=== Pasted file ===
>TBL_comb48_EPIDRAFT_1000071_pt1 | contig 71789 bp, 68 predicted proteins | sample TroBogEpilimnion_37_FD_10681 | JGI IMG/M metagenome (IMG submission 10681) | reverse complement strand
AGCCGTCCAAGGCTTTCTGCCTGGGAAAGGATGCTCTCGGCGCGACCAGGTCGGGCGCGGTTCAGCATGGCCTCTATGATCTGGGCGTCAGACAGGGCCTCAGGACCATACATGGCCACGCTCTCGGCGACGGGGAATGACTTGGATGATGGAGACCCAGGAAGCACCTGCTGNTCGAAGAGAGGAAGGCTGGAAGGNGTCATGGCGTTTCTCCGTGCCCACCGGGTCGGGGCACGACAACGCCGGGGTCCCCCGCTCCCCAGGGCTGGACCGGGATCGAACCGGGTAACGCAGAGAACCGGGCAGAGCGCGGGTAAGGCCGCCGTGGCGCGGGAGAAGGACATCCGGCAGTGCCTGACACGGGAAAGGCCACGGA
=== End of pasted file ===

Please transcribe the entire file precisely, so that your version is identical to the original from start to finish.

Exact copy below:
>TBL_comb48_EPIDRAFT_1000071_pt1 | contig 71789 bp, 68 predicted proteins | sample TroBogEpilimnion_37_FD_10681 | JGI IMG/M metagenome (IMG submission 10681) | reverse complement strand
AGCCGTCCAAGGCTTTCTGCCTGGGAAAGGATGCTCTCGGCGCGACCAGGTCGGGCGCGGTTCAGCATGGCCTCTATGATCTGGGCGTCAGACAGGGCCTCAGGACCATACATGGCCACGCTCTCGGCGACGGGGAATGACTTGGATGATGGAGACCCAGGAAGCACCTGCTGNTCGAAGAGAGGAAGGCTGGAAGGNGTCATGGCGTTTCTCCGTGCCCACCGGGTCGGGGCACGACAACGCCGGGGTCCCCCGCTCCCCAGGGCTGGACCGGGATCGAACCGGGTAACGCAGAGAACCGGGCAGAGCGCGGGTAAGGCCGCCGTGGCGCGGGAGAAGGACATCCGGCAGTGCCTGACACGGGAAAGGCCACGGA